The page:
I didn’t want in swing doors or pay the horrible prices for out swing doors. So I built some temporary doors. They are hung on barn door hardware, and an added wedge on the bottom of both doors pushes them hard into the weather seals around the inside of the door opening when closed. Except for one corner that I have deliberately left unadjusted ( to let air in ). One of these days I plan on making some permanent doors using either white or red oak.
Inside I have things mostly done. Assembly table, band saw, mostly working drill press, old table saw, CNC machine. For dust control I have one ceiling mounted filter and in the attic, a mashup dust control system starting with a harbor freight system. It’s been improved with a DYI Thien baffle to get the big stuff and a good aftermarket particulate filter.
Currently any time I use the dust control system I get lots of fresh air coming in through the not sealed up door. That’s going to change, As my mother used to say “close that door, don’t try to air condition the whole state of Texas”. The mini split works great, but I need to seal things up so I don’t bankrupt myself conditioning and dehumidifying outside air constantly. Running a 4 hour CNC session pulls a lot of air in. I plan on enclosing the dust control system and routing the air back into the workshop conditioned space. If I do that, then I won’t be getting any fresh air. An HRV or ERV are overkill and expensive.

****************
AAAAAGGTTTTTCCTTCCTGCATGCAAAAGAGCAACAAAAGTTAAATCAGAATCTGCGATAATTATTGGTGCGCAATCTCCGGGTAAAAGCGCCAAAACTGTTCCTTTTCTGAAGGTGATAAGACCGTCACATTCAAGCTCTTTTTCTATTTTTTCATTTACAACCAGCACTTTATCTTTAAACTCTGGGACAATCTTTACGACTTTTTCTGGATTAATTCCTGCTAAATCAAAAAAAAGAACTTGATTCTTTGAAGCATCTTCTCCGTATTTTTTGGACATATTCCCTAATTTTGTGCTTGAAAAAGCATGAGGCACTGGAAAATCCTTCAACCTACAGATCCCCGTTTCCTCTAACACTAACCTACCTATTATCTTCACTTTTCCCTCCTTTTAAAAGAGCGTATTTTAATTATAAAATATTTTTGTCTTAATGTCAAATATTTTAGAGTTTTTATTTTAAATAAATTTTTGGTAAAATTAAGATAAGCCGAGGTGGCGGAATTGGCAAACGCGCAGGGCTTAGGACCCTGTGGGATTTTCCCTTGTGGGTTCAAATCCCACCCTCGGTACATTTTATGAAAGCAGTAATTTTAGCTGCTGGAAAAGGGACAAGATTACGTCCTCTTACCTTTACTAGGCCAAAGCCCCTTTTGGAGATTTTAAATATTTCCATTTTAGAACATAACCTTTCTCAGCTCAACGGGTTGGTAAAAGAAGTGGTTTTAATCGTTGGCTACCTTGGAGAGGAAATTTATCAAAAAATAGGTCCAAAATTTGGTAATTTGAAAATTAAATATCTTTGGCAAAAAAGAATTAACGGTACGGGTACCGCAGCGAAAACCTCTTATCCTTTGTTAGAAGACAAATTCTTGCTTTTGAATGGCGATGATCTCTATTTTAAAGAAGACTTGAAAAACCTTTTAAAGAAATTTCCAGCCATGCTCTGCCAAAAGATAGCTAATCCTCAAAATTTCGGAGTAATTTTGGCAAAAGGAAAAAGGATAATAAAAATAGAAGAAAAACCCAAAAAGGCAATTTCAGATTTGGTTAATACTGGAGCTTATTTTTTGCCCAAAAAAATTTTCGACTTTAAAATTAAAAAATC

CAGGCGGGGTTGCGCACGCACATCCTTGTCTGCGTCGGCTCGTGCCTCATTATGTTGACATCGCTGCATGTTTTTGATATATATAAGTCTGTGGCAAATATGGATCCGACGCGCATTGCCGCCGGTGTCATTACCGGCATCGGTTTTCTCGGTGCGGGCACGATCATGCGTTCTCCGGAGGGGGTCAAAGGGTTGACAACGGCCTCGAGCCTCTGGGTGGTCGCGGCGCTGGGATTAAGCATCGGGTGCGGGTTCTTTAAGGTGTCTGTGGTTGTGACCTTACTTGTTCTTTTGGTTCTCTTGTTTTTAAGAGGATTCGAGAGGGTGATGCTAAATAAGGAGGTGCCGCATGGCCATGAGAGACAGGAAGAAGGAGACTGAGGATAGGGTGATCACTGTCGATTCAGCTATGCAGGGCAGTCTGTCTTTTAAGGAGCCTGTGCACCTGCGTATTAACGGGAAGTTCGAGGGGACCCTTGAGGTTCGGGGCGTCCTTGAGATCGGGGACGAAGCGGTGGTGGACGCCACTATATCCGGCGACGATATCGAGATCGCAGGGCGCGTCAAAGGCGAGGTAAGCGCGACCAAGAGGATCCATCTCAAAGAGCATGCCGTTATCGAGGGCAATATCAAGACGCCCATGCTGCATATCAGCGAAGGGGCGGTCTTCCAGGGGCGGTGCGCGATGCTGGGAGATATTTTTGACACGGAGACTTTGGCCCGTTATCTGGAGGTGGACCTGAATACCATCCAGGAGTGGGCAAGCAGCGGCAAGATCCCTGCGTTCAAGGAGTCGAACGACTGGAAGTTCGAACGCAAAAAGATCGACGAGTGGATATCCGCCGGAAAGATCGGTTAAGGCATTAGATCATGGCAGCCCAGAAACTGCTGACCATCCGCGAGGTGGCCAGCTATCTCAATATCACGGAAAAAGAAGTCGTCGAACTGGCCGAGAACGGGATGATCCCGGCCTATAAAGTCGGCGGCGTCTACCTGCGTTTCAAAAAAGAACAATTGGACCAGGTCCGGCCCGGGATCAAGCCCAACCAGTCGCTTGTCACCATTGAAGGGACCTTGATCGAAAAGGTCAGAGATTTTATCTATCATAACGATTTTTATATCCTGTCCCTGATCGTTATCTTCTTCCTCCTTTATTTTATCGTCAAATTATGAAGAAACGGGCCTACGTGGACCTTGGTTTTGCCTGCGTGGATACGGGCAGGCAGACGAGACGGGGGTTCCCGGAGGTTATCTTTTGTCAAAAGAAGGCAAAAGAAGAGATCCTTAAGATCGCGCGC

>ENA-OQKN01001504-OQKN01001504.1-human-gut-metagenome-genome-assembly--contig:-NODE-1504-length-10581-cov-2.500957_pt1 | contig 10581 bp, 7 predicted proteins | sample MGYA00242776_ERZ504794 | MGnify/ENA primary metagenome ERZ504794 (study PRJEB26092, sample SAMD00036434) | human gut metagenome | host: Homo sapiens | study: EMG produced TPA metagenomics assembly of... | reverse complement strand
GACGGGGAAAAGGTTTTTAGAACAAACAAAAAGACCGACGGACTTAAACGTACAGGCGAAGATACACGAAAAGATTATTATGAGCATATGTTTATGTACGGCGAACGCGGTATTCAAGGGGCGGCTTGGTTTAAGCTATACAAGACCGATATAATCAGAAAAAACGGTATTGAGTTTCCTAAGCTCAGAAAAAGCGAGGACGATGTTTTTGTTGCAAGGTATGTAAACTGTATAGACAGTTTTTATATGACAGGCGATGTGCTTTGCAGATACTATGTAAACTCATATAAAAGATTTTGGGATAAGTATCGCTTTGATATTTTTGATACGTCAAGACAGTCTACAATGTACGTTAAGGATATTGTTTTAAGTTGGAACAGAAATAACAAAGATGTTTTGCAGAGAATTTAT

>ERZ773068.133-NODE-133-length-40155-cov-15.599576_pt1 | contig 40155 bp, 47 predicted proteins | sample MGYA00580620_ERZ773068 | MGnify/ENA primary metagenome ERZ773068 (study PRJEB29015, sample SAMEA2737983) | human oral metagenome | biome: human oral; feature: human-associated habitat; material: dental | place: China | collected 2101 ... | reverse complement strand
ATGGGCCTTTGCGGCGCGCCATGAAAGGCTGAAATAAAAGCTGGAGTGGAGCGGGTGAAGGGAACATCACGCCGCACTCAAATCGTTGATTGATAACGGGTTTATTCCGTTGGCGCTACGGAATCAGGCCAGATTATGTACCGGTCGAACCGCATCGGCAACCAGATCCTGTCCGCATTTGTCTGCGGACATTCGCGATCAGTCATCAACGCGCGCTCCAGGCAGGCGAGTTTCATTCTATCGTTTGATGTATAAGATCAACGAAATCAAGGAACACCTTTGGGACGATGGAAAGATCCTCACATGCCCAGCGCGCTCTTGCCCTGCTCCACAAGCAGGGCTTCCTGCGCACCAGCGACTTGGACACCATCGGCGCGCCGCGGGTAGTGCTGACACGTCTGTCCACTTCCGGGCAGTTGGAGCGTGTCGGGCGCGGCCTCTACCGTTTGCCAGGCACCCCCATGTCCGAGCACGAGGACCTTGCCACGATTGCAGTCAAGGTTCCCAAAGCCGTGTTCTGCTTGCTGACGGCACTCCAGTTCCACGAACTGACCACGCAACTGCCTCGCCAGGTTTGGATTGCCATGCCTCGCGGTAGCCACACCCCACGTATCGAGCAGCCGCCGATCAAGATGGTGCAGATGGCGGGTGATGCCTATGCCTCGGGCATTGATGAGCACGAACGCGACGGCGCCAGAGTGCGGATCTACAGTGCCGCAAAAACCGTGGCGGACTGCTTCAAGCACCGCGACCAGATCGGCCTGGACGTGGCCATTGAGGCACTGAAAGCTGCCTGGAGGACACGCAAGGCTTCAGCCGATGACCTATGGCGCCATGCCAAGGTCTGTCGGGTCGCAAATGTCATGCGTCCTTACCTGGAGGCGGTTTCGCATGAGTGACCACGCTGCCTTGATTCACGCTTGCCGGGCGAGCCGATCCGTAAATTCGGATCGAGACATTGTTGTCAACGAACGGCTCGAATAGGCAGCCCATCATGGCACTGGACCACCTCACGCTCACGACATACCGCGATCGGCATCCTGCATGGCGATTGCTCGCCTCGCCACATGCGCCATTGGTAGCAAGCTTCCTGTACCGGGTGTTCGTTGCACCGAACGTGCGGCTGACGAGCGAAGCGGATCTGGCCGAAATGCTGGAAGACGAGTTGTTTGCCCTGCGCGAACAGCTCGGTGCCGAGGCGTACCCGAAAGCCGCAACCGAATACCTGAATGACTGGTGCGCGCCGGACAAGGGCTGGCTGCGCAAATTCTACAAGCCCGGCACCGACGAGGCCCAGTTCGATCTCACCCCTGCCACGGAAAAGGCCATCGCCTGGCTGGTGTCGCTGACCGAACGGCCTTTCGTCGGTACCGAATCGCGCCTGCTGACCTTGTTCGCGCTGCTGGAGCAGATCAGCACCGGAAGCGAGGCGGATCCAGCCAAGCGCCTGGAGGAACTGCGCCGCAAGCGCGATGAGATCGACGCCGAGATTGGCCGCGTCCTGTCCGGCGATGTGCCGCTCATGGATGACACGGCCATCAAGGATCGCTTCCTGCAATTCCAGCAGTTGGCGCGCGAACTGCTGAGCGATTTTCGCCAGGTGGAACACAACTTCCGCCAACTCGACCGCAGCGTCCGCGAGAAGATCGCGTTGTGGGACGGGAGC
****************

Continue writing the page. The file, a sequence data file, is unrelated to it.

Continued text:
Any Ideas? I know it’s a bit more messy because of the dust issues, but there ought to be a solution. I looked for mini versions of an HRV, but no luck. Hopefully you don’t need more detail. Thanks.
And lastly: Alaskan earthquake
Patrick mentions some images he saw of building damage near Anchorage Alaska after the recent seismic activity in the region. A contractor he’s been talking to expects to be installing a lot of helical footings to deal with compromised foundations.
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This episode of the podcast is brought to you by Danner and SupplyHouse.com
This episode of the Fine Homebuilding Podcast is brought to you by Danner boots. We’re not fortune tellers, but when you lace up our new Stronghold work boots, it’s easy to see that the future looks strong. We’re Danner, and after 85 years of making boots for the unforgiving Pacific Northwest…well, that means our boots come with deep roots. And the new Stronghold work boot does just that. This is what happens when iconic quality runs into modern technology. You get tomorrow’s classic today. Get into the Stronghold for strength that starts right from where you stand. Find your local store at Danner.com.